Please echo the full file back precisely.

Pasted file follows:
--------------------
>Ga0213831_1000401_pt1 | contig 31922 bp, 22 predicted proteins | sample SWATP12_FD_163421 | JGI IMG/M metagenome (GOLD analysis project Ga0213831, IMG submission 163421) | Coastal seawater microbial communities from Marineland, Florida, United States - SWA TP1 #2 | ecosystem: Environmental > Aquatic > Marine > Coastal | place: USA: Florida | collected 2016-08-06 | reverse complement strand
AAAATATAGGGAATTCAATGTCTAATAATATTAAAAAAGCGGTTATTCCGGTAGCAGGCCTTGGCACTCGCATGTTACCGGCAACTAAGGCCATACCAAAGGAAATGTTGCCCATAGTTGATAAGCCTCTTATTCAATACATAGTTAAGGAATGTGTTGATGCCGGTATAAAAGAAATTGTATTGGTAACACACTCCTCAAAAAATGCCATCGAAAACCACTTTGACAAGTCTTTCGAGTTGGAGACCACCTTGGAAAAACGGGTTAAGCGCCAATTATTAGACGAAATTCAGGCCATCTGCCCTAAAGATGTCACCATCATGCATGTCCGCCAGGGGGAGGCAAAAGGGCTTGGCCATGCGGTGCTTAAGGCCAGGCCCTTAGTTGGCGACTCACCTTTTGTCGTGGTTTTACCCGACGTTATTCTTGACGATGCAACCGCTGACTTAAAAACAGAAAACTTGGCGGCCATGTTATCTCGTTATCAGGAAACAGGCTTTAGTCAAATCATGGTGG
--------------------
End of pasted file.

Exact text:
>Ga0213831_1000401_pt1 | contig 31922 bp, 22 predicted proteins | sample SWATP12_FD_163421 | JGI IMG/M metagenome (GOLD analysis project Ga0213831, IMG submission 163421) | Coastal seawater microbial communities from Marineland, Florida, United States - SWA TP1 #2 | ecosystem: Environmental > Aquatic > Marine > Coastal | place: USA: Florida | collected 2016-08-06 | reverse complement strand
AAAATATAGGGAATTCAATGTCTAATAATATTAAAAAAGCGGTTATTCCGGTAGCAGGCCTTGGCACTCGCATGTTACCGGCAACTAAGGCCATACCAAAGGAAATGTTGCCCATAGTTGATAAGCCTCTTATTCAATACATAGTTAAGGAATGTGTTGATGCCGGTATAAAAGAAATTGTATTGGTAACACACTCCTCAAAAAATGCCATCGAAAACCACTTTGACAAGTCTTTCGAGTTGGAGACCACCTTGGAAAAACGGGTTAAGCGCCAATTATTAGACGAAATTCAGGCCATCTGCCCTAAAGATGTCACCATCATGCATGTCCGCCAGGGGGAGGCAAAAGGGCTTGGCCATGCGGTGCTTAAGGCCAGGCCCTTAGTTGGCGACTCACCTTTTGTCGTGGTTTTACCCGACGTTATTCTTGACGATGCAACCGCTGACTTAAAAACAGAAAACTTGGCGGCCATGTTATCTCGTTATCAGGAAACAGGCTTTAGTCAAATCATGGTGG